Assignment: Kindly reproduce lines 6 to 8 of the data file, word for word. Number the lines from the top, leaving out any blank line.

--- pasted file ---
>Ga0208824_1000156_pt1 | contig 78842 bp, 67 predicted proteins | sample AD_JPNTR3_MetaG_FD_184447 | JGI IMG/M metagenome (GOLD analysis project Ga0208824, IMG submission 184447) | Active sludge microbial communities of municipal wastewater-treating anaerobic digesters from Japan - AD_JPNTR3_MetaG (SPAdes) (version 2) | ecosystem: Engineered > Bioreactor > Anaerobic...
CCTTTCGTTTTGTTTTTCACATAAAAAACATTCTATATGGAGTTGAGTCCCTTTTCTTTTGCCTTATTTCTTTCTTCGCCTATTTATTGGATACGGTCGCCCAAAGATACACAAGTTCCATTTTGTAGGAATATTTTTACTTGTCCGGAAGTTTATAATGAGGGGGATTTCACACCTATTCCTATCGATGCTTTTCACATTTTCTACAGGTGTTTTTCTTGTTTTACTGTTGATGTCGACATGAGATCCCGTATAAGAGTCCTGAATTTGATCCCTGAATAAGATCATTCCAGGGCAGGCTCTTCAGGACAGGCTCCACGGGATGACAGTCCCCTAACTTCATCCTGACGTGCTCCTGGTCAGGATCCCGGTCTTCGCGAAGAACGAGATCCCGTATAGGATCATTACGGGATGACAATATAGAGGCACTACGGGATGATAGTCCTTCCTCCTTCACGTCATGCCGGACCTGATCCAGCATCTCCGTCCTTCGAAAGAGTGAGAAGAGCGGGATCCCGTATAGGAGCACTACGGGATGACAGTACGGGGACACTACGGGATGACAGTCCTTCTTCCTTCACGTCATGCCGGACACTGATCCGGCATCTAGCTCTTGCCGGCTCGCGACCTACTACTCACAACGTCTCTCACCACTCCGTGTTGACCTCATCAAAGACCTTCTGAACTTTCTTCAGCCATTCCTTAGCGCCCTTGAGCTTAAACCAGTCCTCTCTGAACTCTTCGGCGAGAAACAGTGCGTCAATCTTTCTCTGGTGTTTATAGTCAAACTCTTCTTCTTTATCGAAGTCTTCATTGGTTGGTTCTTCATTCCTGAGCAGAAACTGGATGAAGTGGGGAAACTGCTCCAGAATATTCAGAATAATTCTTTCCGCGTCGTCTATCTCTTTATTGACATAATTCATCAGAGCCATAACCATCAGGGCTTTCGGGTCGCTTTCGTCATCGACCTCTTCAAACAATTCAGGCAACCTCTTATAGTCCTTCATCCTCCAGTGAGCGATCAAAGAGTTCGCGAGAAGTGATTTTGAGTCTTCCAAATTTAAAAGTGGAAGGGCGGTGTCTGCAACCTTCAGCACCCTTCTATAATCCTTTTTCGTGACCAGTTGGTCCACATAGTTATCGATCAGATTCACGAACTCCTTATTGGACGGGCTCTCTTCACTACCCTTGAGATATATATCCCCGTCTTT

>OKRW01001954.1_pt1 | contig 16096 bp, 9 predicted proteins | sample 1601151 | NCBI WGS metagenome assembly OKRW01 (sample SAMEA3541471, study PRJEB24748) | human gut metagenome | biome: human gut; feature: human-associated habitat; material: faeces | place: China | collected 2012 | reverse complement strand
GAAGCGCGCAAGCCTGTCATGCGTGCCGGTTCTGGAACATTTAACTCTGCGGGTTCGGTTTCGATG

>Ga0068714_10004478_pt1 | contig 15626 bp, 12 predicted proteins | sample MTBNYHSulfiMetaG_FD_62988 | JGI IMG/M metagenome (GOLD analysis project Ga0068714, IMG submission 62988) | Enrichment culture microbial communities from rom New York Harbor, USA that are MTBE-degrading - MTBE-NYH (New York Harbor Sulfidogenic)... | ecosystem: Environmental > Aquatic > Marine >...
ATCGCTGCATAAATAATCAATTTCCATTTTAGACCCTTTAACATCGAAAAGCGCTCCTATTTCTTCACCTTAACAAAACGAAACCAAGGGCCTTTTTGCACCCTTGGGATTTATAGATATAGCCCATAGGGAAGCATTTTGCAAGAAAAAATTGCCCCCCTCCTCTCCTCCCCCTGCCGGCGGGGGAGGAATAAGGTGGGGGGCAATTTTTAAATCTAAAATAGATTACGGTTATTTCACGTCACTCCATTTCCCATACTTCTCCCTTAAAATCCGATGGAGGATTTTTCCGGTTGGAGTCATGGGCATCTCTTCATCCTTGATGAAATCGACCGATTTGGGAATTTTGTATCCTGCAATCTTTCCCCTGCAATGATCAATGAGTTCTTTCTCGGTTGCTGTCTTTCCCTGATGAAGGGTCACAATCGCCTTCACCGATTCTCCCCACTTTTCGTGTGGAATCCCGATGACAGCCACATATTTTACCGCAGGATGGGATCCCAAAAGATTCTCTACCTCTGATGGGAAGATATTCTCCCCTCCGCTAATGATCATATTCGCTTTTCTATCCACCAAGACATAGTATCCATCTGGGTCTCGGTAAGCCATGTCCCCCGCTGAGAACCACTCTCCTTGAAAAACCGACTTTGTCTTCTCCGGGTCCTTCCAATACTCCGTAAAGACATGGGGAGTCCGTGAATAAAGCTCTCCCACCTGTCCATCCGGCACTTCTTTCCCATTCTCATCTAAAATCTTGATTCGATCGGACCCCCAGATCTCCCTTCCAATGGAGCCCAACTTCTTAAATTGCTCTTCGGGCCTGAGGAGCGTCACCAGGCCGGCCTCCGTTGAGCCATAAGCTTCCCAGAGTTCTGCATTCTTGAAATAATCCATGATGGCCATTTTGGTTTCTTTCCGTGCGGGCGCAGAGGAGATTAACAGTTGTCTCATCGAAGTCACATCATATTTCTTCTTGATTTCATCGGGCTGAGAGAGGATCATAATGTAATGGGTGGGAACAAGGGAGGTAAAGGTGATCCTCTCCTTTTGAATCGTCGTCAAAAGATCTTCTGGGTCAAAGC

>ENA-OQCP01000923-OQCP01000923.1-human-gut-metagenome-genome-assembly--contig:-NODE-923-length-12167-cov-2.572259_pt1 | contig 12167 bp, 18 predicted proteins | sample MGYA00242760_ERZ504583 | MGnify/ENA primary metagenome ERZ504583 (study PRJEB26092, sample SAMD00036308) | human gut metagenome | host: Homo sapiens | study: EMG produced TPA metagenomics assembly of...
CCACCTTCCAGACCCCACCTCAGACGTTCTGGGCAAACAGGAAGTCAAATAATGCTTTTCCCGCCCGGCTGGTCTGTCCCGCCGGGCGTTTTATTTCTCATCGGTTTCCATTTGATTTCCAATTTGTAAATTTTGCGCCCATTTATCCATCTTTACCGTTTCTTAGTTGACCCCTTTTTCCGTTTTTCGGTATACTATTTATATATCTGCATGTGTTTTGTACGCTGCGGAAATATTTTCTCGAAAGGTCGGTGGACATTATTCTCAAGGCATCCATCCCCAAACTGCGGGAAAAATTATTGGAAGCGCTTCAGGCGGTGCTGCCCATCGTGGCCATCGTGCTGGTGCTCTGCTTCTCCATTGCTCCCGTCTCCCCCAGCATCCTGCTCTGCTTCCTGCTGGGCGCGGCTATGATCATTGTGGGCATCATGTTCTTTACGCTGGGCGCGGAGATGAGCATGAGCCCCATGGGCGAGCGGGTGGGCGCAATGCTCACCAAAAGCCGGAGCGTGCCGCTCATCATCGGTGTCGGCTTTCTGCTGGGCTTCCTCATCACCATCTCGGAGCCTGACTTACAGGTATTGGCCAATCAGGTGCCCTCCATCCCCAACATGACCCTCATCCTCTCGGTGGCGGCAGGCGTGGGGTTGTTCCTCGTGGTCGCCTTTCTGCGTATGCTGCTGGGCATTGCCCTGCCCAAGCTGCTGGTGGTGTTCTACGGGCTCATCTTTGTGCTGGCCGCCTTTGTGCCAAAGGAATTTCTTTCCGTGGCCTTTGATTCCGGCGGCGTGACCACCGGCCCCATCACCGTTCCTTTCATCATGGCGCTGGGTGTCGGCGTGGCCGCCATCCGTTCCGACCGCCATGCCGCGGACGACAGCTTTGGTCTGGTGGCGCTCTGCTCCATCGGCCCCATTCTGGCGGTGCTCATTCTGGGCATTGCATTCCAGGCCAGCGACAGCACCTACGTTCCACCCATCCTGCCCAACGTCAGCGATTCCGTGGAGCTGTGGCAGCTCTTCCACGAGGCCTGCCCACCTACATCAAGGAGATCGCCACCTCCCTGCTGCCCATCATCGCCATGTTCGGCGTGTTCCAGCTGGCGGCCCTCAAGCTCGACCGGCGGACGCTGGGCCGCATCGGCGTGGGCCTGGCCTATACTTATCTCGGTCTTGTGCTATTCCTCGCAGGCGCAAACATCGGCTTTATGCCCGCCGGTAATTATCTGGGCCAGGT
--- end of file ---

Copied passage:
ATCGCTGCATAAATAATCAATTTCCATTTTAGACCCTTTAACATCGAAAAGCGCTCCTATTTCTTCACCTTAACAAAACGAAACCAAGGGCCTTTTTGCACCCTTGGGATTTATAGATATAGCCCATAGGGAAGCATTTTGCAAGAAAAAATTGCCCCCCTCCTCTCCTCCCCCTGCCGGCGGGGGAGGAATAAGGTGGGGGGCAATTTTTAAATCTAAAATAGATTACGGTTATTTCACGTCACTCCATTTCCCATACTTCTCCCTTAAAATCCGATGGAGGATTTTTCCGGTTGGAGTCATGGGCATCTCTTCATCCTTGATGAAATCGACCGATTTGGGAATTTTGTATCCTGCAATCTTTCCCCTGCAATGATCAATGAGTTCTTTCTCGGTTGCTGTCTTTCCCTGATGAAGGGTCACAATCGCCTTCACCGATTCTCCCCACTTTTCGTGTGGAATCCCGATGACAGCCACATATTTTACCGCAGGATGGGATCCCAAAAGATTCTCTACCTCTGATGGGAAGATATTCTCCCCTCCGCTAATGATCATATTCGCTTTTCTATCCACCAAGACATAGTATCCATCTGGGTCTCGGTAAGCCATGTCCCCCGCTGAGAACCACTCTCCTTGAAAAACCGACTTTGTCTTCTCCGGGTCCTTCCAATACTCCGTAAAGACATGGGGAGTCCGTGAATAAAGCTCTCCCACCTGTCCATCCGGCACTTCTTTCCCATTCTCATCTAAAATCTTGATTCGATCGGACCCCCAGATCTCCCTTCCAATGGAGCCCAACTTCTTAAATTGCTCTTCGGGCCTGAGGAGCGTCACCAGGCCGGCCTCCGTTGAGCCATAAGCTTCCCAGAGTTCTGCATTCTTGAAATAATCCATGATGGCCATTTTGGTTTCTTTCCGTGCGGGCGCAGAGGAGATTAACAGTTGTCTCATCGAAGTCACATCATATTTCTTCTTGATTTCATCGGGCTGAGAGAGGATCATAATGTAATGGGTGGGAACAAGGGAGGTAAAGGTGATCCTCTCCTTTTGAATCGTCGTCAAAAGATCTTCTGGGTCAAAGC

>ENA-OQCP01000923-OQCP01000923.1-human-gut-metagenome-genome-assembly--contig:-NODE-923-length-12167-cov-2.572259_pt1 | contig 12167 bp, 18 predicted proteins | sample MGYA00242760_ERZ504583 | MGnify/ENA primary metagenome ERZ504583 (study PRJEB26092, sample SAMD00036308) | human gut metagenome | host: Homo sapiens | study: EMG produced TPA metagenomics assembly of...
CCACCTTCCAGACCCCACCTCAGACGTTCTGGGCAAACAGGAAGTCAAATAATGCTTTTCCCGCCCGGCTGGTCTGTCCCGCCGGGCGTTTTATTTCTCATCGGTTTCCATTTGATTTCCAATTTGTAAATTTTGCGCCCATTTATCCATCTTTACCGTTTCTTAGTTGACCCCTTTTTCCGTTTTTCGGTATACTATTTATATATCTGCATGTGTTTTGTACGCTGCGGAAATATTTTCTCGAAAGGTCGGTGGACATTATTCTCAAGGCATCCATCCCCAAACTGCGGGAAAAATTATTGGAAGCGCTTCAGGCGGTGCTGCCCATCGTGGCCATCGTGCTGGTGCTCTGCTTCTCCATTGCTCCCGTCTCCCCCAGCATCCTGCTCTGCTTCCTGCTGGGCGCGGCTATGATCATTGTGGGCATCATGTTCTTTACGCTGGGCGCGGAGATGAGCATGAGCCCCATGGGCGAGCGGGTGGGCGCAATGCTCACCAAAAGCCGGAGCGTGCCGCTCATCATCGGTGTCGGCTTTCTGCTGGGCTTCCTCATCACCATCTCGGAGCCTGACTTACAGGTATTGGCCAATCAGGTGCCCTCCATCCCCAACATGACCCTCATCCTCTCGGTGGCGGCAGGCGTGGGGTTGTTCCTCGTGGTCGCCTTTCTGCGTATGCTGCTGGGCATTGCCCTGCCCAAGCTGCTGGTGGTGTTCTACGGGCTCATCTTTGTGCTGGCCGCCTTTGTGCCAAAGGAATTTCTTTCCGTGGCCTTTGATTCCGGCGGCGTGACCACCGGCCCCATCACCGTTCCTTTCATCATGGCGCTGGGTGTCGGCGTGGCCGCCATCCGTTCCGACCGCCATGCCGCGGACGACAGCTTTGGTCTGGTGGCGCTCTGCTCCATCGGCCCCATTCTGGCGGTGCTCATTCTGGGCATTGCATTCCAGGCCAGCGACAGCACCTACGTTCCACCCATCCTGCCCAACGTCAGCGATTCCGTGGAGCTGTGGCAGCTCTTCCACGAGGCCTGCCCACCTACATCAAGGAGATCGCCACCTCCCTGCTGCCCATCATCGCCATGTTCGGCGTGTTCCAGCTGGCGGCCCTCAAGCTCGACCGGCGGACGCTGGGCCGCATCGGCGTGGGCCTGGCCTATACTTATCTCGGTCTTGTGCTATTCCTCGCAGGCGCAAACATCGGCTTTATGCCCGCCGGTAATTATCTGGGCCAGGT